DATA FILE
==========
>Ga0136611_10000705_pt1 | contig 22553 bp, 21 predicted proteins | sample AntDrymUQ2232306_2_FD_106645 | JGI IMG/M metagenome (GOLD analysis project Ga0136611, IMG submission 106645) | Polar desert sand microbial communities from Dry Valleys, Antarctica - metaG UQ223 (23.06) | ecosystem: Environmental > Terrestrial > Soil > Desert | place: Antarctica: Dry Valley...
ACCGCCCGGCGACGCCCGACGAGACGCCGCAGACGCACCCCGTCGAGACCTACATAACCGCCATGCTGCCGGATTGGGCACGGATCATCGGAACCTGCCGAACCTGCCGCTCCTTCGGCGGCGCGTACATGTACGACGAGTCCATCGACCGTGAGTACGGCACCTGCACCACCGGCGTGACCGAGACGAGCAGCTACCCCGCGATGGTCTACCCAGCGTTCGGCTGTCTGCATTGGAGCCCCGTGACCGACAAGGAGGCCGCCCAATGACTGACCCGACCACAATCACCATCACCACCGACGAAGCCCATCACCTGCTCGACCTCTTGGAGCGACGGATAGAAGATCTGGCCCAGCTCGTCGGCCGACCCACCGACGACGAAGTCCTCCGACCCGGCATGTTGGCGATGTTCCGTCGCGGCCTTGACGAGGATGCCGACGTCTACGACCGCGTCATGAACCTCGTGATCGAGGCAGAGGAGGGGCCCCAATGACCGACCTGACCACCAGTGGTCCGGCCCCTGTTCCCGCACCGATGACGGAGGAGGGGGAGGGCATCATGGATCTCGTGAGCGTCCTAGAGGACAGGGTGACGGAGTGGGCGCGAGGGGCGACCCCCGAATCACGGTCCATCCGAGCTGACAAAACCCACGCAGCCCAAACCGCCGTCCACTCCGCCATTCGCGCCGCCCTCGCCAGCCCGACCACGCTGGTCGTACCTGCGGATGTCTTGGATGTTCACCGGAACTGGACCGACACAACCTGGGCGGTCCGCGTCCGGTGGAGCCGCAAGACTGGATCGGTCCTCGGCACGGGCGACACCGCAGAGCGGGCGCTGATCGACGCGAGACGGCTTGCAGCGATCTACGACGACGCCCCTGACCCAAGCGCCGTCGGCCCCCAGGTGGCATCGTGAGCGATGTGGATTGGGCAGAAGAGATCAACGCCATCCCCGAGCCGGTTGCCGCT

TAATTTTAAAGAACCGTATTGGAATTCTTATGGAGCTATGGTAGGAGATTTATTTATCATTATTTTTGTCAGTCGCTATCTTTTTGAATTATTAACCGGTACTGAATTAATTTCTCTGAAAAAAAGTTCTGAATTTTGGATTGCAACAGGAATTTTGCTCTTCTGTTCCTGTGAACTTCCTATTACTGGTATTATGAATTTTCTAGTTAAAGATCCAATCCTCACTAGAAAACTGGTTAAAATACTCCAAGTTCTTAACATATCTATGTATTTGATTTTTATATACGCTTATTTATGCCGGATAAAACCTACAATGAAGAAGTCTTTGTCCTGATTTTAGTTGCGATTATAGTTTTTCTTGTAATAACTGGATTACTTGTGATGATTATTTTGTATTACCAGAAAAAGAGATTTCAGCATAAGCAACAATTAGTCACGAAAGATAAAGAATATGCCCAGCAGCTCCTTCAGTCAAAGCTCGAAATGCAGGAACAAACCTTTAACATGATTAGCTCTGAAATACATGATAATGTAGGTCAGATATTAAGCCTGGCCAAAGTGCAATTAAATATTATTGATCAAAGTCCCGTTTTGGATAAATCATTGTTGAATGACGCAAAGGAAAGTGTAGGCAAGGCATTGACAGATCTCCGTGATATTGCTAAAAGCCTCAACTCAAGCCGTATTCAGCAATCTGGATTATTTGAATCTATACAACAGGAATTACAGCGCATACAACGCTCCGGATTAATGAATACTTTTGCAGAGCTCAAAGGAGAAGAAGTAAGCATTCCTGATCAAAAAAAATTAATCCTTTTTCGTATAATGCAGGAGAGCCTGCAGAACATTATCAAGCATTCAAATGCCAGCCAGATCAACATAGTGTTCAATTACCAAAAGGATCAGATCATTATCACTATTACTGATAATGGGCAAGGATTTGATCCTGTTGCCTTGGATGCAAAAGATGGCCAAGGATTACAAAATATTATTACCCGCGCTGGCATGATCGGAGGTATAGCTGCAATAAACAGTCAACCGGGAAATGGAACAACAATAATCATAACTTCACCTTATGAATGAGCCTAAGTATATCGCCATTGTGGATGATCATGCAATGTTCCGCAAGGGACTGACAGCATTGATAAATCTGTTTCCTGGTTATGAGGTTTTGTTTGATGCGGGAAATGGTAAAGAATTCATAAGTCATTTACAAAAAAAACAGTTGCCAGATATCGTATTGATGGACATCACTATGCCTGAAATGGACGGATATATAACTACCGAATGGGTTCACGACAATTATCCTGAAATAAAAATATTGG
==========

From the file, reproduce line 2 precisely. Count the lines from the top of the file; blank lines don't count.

ACCGCCCGGCGACGCCCGACGAGACGCCGCAGACGCACCCCGTCGAGACCTACATAACCGCCATGCTGCCGGATTGGGCACGGATCATCGGAACCTGCCGAACCTGCCGCTCCTTCGGCGGCGCGTACATGTACGACGAGTCCATCGACCGTGAGTACGGCACCTGCACCACCGGCGTGACCGAGACGAGCAGCTACCCCGCGATGGTCTACCCAGCGTTCGGCTGTCTGCATTGGAGCCCCGTGACCGACAAGGAGGCCGCCCAATGACTGACCCGACCACAATCACCATCACCACCGACGAAGCCCATCACCTGCTCGACCTCTTGGAGCGACGGATAGAAGATCTGGCCCAGCTCGTCGGCCGACCCACCGACGACGAAGTCCTCCGACCCGGCATGTTGGCGATGTTCCGTCGCGGCCTTGACGAGGATGCCGACGTCTACGACCGCGTCATGAACCTCGTGATCGAGGCAGAGGAGGGGCCCCAATGACCGACCTGACCACCAGTGGTCCGGCCCCTGTTCCCGCACCGATGACGGAGGAGGGGGAGGGCATCATGGATCTCGTGAGCGTCCTAGAGGACAGGGTGACGGAGTGGGCGCGAGGGGCGACCCCCGAATCACGGTCCATCCGAGCTGACAAAACCCACGCAGCCCAAACCGCCGTCCACTCCGCCATTCGCGCCGCCCTCGCCAGCCCGACCACGCTGGTCGTACCTGCGGATGTCTTGGATGTTCACCGGAACTGGACCGACACAACCTGGGCGGTCCGCGTCCGGTGGAGCCGCAAGACTGGATCGGTCCTCGGCACGGGCGACACCGCAGAGCGGGCGCTGATCGACGCGAGACGGCTTGCAGCGATCTACGACGACGCCCCTGACCCAAGCGCCGTCGGCCCCCAGGTGGCATCGTGAGCGATGTGGATTGGGCAGAAGAGATCAACGCCATCCCCGAGCCGGTTGCCGCT